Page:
Billboards, Hours, and the Post

Three micro reviews of movies recently watched.

Warning: plot spoilers!

Three Billboards Outside Ebbing Missouri

Great acting by Frances McDormand and Sam Rockwell. Woody Harrelson plays Woody Harrelson. The film is, on the whole, enthralling and tense right up until the time Harrelson’s character dies. After that, the pace was too uneven, and the atmosphere was somewhat limp. I cannot make my mind up if Peter Dinklage is there as a court jester or a serious character. He plays it straight, but the script veers too close to exploitation comedy for my tastes. Glad I saw it, but – unsurprisingly – not the brilliant film the critics seem to think.


Darkest Hour

The story is known, and it is not an action packed encounter. Lord Halifax’s cowardly streak has been fashioned out of thin air, and stretched beyond breaking point to create dramatic tension and a counterpoint to solid Winston. Oldman’s acting is just as over the top as the real Winston was, so that’s on target. The scene in the underground is daft, though it does mean I got my name on the screen for the first time in cinema history. See if you can work out how that happened. Better overall than ‘Three Billboards’ in my opinion.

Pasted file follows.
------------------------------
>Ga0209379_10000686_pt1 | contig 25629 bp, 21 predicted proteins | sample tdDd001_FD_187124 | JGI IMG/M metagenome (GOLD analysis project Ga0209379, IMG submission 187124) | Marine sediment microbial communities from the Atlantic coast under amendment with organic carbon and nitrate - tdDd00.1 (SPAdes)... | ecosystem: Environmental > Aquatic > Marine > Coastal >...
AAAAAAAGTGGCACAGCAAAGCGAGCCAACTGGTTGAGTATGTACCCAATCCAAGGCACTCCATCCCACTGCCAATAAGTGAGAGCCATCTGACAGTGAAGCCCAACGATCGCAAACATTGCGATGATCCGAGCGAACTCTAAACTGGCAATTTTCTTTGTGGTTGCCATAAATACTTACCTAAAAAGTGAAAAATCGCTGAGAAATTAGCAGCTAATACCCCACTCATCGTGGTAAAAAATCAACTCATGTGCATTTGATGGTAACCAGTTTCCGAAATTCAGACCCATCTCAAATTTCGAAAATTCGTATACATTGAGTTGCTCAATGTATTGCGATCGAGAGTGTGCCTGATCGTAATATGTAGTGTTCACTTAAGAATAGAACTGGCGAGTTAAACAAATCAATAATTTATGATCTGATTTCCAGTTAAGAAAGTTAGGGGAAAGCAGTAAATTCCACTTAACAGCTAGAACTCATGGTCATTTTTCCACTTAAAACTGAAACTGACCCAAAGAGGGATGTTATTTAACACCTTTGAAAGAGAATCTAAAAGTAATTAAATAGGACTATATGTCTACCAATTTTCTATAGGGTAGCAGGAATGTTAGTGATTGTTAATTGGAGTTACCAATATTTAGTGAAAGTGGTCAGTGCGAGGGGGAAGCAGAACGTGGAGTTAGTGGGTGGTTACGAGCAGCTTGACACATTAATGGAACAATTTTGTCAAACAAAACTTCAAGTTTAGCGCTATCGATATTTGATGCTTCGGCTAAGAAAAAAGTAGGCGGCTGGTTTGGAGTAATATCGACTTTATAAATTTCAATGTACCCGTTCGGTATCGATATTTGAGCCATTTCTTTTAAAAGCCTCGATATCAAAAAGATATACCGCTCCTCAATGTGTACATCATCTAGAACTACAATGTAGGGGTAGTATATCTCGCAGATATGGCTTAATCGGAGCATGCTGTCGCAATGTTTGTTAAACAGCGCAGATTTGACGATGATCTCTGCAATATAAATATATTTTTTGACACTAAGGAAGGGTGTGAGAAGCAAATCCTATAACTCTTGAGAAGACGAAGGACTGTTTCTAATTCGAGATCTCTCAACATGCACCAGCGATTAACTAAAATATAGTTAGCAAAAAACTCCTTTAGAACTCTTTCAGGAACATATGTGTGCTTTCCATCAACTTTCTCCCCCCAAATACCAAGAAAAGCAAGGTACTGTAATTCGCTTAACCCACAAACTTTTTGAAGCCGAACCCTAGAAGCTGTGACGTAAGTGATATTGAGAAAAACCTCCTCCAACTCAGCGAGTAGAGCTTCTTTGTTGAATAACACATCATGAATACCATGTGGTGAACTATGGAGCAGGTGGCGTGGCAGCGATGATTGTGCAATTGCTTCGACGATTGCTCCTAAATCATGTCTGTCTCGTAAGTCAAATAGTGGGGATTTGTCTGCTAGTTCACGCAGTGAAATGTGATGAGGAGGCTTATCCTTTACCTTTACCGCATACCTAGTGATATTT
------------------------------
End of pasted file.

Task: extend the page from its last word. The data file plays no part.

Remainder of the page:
The Post

S. L. O. W. Similar to Darkest Hour in that the story is known and lacks punch. Sure, people were risking their liberty, but a movie has to do a lot more than this one does to make the threat feel real. I thought Meryl Streep was on autopilot some of the time, and the script gave her little to work with. Similarly, Hanks was left high and dry by the ineffectual narrative he is asked to portray. The film looks good in all the right places, but has no punch, no bite, and little that endured in my memory. Blah.

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The Politicization of Science

The New Scientist (20 January 2018 issue) has an editorial on the cover story: the “worrying signs that civilisation has started to collapse.” The editorial includes the following:

THE idea that we are living in a historic, even apocalyptic, age exerts a powerful pull on the human mind. Eschatology – the theology of end times – is a religious concept, but crops up in many other systems of thought. Marxism and neo-liberalism were both driven by an “end-of-history” narrative. Scientific thinking isn’t immune either: the technological singularity has been called eschatology for geeks, and the study of existential risk even has its own centre at the University of Cambridge. You don’t have to believe in the four horsemen to see the apocalypse coming.

After noting that the end may not be so imminent after all, the editorial points out that a real threat to our world – climate change – has been badly handled. Why? The threat was politicized: used as a stick by political faction alpha to beat political faction beta about the head, and of course the other way round.